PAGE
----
The view from Grandstand 33 (Section 2, Row S, Seat 25) at Circuit Gilles Villeneuve in Montreal.

A Fan Guide to the Canadian Grand Prix

After countless NASCAR, IndyCar, NHRA and MotoGP races, I finally attended my first Formula 1 race in June, the Canadian Grand Prix in Montreal. Here’s what I learned, specifically about the fan experience:


When it comes to buying tickets for the race, know that you have options. You can, of course, go through official channels, and that will save you a fair amount of time and perhaps a headache.

However, if you want to save a few bucks and don’t mind putting in a couple extra hours of work, you can try the secondary market. There are plenty of racegoers who have tickets for all three days, yet only go to the track on Sunday and try to unload the other tickets at less than face value.

The most active secondary market for this race is Kijiji — the Craigslist-like site owned by eBay. If you’re coming from elsewhere in Canada, don’t limit your search on the site to just your home region. The most tickets can be found by navigating to Quebec -> Grand Montreal and searching “grand prix” from there. But because tickets can be transferred from one party to the other electronically, feel free to look around. I actually bought both of mine from people located near Toronto.

A couple notes on ticket buying:

  • When buying from Kijiji, Craigslist, etc., do as much as you can to identify the person selling the tickets. I went out of my way to meet one of my ticket sellers, before leaving Toronto from Montreal, so we could do a cash transaction face to face. The other seller I talked to on the phone, and she emailed me her contact info, including her home address, before I paid her through an online bank transfer. Not foolproof, of course, but I was confident I wasn’t dealing with a scammer. Montreal sellers will also be willing to meet you once you arrive. The best advice is not to move forward with anyone you don’t feel completely comfortable with.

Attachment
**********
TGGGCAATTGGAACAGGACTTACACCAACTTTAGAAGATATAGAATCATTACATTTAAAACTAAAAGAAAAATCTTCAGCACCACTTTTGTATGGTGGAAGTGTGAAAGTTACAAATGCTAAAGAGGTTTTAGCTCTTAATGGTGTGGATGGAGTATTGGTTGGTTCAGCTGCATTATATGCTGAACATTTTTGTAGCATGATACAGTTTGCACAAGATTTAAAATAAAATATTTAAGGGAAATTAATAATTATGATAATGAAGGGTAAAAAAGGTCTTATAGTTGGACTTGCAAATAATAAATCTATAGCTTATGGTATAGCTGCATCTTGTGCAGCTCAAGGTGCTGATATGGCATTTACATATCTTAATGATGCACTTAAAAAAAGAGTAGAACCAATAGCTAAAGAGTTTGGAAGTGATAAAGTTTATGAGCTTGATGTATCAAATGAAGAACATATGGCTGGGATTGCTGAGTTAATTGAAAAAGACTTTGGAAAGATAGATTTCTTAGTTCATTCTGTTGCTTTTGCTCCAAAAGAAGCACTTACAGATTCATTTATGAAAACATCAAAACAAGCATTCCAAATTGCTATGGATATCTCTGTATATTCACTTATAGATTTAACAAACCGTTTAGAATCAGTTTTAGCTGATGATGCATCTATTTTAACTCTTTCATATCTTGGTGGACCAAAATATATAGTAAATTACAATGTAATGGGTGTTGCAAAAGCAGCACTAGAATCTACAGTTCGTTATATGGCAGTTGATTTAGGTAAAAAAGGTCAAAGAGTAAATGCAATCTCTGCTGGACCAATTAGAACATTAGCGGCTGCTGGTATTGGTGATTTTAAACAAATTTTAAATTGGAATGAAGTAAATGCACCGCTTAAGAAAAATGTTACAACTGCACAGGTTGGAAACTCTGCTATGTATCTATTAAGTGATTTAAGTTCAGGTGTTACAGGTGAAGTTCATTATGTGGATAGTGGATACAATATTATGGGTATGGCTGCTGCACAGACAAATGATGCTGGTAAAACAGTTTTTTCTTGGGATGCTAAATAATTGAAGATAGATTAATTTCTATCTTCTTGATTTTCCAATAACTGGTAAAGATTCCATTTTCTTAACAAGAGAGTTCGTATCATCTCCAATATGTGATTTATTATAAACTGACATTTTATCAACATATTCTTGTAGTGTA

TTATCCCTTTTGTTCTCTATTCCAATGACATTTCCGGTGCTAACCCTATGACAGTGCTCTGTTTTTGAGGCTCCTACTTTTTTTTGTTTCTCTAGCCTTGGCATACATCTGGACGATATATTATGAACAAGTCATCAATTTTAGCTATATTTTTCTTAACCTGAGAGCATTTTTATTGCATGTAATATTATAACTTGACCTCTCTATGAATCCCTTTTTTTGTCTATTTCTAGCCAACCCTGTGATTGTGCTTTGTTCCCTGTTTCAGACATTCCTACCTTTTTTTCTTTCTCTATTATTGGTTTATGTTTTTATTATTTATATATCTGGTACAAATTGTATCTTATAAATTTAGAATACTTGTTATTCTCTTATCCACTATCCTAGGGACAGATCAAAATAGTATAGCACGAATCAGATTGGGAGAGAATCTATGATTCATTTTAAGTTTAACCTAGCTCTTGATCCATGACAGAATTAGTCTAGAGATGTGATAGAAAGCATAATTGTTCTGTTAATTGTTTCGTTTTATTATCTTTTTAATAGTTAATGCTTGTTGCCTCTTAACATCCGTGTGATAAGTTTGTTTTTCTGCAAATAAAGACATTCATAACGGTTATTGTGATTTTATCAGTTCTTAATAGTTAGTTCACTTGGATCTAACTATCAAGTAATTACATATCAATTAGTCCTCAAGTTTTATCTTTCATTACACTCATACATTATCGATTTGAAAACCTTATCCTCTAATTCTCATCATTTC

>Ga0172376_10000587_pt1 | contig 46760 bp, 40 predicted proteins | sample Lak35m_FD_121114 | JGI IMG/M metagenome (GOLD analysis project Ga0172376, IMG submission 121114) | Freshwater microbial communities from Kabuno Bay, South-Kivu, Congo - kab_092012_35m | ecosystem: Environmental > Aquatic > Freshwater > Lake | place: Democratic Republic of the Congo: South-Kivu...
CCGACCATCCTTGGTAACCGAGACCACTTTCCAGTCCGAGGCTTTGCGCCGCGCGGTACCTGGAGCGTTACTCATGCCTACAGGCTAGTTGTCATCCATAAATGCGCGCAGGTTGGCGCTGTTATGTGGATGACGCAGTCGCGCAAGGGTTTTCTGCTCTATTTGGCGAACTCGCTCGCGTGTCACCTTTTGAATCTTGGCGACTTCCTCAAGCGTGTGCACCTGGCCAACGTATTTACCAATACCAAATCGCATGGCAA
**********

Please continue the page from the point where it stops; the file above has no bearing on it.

• Don’t be afraid to buy a Groupon voucher from someone, but know that the voucher isn’t a ticket itself, despite the barcode. You need to redeem the voucher at the ticket window, right outside the Jean-Drapeau metro station.

Perhaps the most difficult choice is what kind of ticket to buy, but this is one race where I’d advise spending the extra money and getting a seat in a grandstand, rather than just buying a general admission ticket. Unlike some other tracks, there are no GA grandstands, and the views of the track from ground level aren’t very good.

I can’t offer a comprehensive review of every grandstand; however, I couldn’t have been more pleased with my seat in Grandstand 33. Not a lot of passing in this section of the track — you see the cars come out of Turn 5 and go through Turn 7 — but there’s plenty of breaking into Turn 6, and the big screen keeps you posted on the action around the rest of the track. For qualifying on Saturday, I bought a $65 ticket in Section 2, Row S, for $50. (The seller was also willing to throw in Friday’s practice ticket, but I couldn’t make it to Montreal that early.)

Grandstand 31, not far from 33, seemed to offer similar types racing views.

If you do decide to buy a general admission ticket: